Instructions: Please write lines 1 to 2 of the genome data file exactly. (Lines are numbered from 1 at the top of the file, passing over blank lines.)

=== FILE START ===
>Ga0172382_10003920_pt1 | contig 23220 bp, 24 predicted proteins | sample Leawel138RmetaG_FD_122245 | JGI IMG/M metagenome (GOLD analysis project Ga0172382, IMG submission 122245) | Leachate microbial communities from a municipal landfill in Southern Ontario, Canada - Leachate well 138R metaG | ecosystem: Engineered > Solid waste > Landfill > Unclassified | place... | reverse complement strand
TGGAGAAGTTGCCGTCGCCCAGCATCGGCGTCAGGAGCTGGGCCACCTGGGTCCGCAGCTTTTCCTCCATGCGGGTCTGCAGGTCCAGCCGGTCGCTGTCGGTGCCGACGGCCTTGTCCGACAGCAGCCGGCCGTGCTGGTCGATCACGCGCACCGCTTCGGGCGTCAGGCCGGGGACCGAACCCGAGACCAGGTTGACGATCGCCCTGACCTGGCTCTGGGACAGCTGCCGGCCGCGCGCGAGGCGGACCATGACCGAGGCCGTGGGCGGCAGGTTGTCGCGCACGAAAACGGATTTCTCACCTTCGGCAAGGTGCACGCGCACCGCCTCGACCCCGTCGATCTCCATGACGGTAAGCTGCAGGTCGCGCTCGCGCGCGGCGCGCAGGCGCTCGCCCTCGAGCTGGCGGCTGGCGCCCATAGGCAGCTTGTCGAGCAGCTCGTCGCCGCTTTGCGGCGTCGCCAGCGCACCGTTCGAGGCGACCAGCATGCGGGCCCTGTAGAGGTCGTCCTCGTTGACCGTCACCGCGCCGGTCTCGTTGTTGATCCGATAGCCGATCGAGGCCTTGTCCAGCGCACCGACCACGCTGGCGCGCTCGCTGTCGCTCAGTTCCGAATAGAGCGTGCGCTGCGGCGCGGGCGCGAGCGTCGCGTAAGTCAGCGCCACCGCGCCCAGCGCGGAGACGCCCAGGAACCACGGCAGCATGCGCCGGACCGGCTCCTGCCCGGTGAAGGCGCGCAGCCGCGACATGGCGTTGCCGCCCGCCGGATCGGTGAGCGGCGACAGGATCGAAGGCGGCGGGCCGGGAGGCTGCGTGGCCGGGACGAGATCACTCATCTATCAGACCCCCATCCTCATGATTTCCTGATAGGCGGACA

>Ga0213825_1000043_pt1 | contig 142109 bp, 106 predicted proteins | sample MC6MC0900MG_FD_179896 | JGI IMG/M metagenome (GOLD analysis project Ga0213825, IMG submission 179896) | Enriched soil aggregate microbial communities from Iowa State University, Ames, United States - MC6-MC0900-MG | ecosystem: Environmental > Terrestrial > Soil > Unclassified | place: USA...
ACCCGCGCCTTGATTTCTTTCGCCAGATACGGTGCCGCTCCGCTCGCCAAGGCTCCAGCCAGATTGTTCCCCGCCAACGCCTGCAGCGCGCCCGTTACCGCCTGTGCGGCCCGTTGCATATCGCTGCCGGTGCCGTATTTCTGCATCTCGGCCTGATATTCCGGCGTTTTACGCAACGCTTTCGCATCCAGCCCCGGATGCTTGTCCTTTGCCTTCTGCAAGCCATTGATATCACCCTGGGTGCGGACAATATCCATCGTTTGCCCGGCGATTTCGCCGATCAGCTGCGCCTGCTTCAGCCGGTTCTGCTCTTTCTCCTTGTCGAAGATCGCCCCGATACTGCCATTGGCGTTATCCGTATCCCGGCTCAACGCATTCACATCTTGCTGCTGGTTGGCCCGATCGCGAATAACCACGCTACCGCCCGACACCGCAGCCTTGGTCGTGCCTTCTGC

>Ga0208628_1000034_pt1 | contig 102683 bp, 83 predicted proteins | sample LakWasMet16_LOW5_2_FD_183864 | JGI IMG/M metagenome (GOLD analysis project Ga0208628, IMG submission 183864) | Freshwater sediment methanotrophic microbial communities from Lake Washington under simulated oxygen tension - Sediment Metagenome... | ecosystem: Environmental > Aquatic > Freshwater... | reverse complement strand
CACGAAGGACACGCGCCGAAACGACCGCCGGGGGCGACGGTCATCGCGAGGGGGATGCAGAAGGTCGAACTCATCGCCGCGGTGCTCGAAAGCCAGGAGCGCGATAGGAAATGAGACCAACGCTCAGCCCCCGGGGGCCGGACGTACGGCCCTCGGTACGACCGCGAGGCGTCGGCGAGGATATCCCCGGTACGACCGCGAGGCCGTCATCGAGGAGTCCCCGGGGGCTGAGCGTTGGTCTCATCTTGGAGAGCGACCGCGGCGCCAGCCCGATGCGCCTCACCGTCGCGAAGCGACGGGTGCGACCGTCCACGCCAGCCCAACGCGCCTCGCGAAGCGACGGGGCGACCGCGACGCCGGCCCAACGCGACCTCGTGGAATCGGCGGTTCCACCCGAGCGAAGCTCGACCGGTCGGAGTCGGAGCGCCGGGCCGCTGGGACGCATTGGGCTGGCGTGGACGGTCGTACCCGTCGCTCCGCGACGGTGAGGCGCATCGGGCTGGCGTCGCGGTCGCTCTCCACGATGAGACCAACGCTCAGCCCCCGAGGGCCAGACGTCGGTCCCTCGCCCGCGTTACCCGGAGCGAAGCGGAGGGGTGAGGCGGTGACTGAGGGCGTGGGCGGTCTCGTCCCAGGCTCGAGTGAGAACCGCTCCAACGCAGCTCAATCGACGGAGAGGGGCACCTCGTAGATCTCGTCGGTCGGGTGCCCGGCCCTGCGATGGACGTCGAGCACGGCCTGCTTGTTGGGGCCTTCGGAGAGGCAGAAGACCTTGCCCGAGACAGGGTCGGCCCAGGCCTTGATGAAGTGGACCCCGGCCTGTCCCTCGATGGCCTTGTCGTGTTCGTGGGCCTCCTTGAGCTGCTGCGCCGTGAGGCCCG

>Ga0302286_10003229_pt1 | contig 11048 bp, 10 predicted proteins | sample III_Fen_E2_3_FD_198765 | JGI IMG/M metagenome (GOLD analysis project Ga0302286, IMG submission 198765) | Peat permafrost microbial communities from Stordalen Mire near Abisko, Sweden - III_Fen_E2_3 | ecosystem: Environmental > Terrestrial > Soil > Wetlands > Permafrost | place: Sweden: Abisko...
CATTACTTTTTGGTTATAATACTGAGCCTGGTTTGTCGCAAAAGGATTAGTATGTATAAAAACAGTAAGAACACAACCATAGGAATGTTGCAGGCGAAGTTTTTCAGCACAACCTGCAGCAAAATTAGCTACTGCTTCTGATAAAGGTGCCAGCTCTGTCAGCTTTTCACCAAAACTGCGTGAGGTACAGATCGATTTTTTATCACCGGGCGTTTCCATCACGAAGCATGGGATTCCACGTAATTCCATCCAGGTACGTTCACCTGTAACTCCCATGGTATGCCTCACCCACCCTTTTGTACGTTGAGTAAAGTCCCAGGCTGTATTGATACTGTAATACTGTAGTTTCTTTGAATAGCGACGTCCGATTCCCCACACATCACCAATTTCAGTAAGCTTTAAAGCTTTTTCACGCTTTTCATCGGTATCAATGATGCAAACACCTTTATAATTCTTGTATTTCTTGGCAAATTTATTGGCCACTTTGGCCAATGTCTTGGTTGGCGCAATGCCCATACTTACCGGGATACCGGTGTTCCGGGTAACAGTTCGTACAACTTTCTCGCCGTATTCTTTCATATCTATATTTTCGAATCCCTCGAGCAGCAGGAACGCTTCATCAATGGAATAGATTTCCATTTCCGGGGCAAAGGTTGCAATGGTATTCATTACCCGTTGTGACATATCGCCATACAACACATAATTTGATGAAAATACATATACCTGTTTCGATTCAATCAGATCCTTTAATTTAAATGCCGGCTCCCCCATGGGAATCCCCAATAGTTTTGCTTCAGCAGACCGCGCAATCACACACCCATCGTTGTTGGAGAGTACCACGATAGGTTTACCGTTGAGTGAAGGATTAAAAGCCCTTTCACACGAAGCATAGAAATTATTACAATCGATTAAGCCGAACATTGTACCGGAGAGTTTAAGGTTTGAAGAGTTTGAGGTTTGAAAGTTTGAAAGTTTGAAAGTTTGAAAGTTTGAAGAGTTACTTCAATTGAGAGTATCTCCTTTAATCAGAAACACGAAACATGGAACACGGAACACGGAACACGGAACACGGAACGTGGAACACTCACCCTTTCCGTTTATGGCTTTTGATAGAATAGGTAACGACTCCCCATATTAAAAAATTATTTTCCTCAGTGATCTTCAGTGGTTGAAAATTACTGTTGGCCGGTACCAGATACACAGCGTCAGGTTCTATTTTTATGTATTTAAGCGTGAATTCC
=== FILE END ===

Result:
>Ga0172382_10003920_pt1 | contig 23220 bp, 24 predicted proteins | sample Leawel138RmetaG_FD_122245 | JGI IMG/M metagenome (GOLD analysis project Ga0172382, IMG submission 122245) | Leachate microbial communities from a municipal landfill in Southern Ontario, Canada - Leachate well 138R metaG | ecosystem: Engineered > Solid waste > Landfill > Unclassified | place... | reverse complement strand
TGGAGAAGTTGCCGTCGCCCAGCATCGGCGTCAGGAGCTGGGCCACCTGGGTCCGCAGCTTTTCCTCCATGCGGGTCTGCAGGTCCAGCCGGTCGCTGTCGGTGCCGACGGCCTTGTCCGACAGCAGCCGGCCGTGCTGGTCGATCACGCGCACCGCTTCGGGCGTCAGGCCGGGGACCGAACCCGAGACCAGGTTGACGATCGCCCTGACCTGGCTCTGGGACAGCTGCCGGCCGCGCGCGAGGCGGACCATGACCGAGGCCGTGGGCGGCAGGTTGTCGCGCACGAAAACGGATTTCTCACCTTCGGCAAGGTGCACGCGCACCGCCTCGACCCCGTCGATCTCCATGACGGTAAGCTGCAGGTCGCGCTCGCGCGCGGCGCGCAGGCGCTCGCCCTCGAGCTGGCGGCTGGCGCCCATAGGCAGCTTGTCGAGCAGCTCGTCGCCGCTTTGCGGCGTCGCCAGCGCACCGTTCGAGGCGACCAGCATGCGGGCCCTGTAGAGGTCGTCCTCGTTGACCGTCACCGCGCCGGTCTCGTTGTTGATCCGATAGCCGATCGAGGCCTTGTCCAGCGCACCGACCACGCTGGCGCGCTCGCTGTCGCTCAGTTCCGAATAGAGCGTGCGCTGCGGCGCGGGCGCGAGCGTCGCGTAAGTCAGCGCCACCGCGCCCAGCGCGGAGACGCCCAGGAACCACGGCAGCATGCGCCGGACCGGCTCCTGCCCGGTGAAGGCGCGCAGCCGCGACATGGCGTTGCCGCCCGCCGGATCGGTGAGCGGCGACAGGATCGAAGGCGGCGGGCCGGGAGGCTGCGTGGCCGGGACGAGATCACTCATCTATCAGACCCCCATCCTCATGATTTCCTGATAGGCGGACA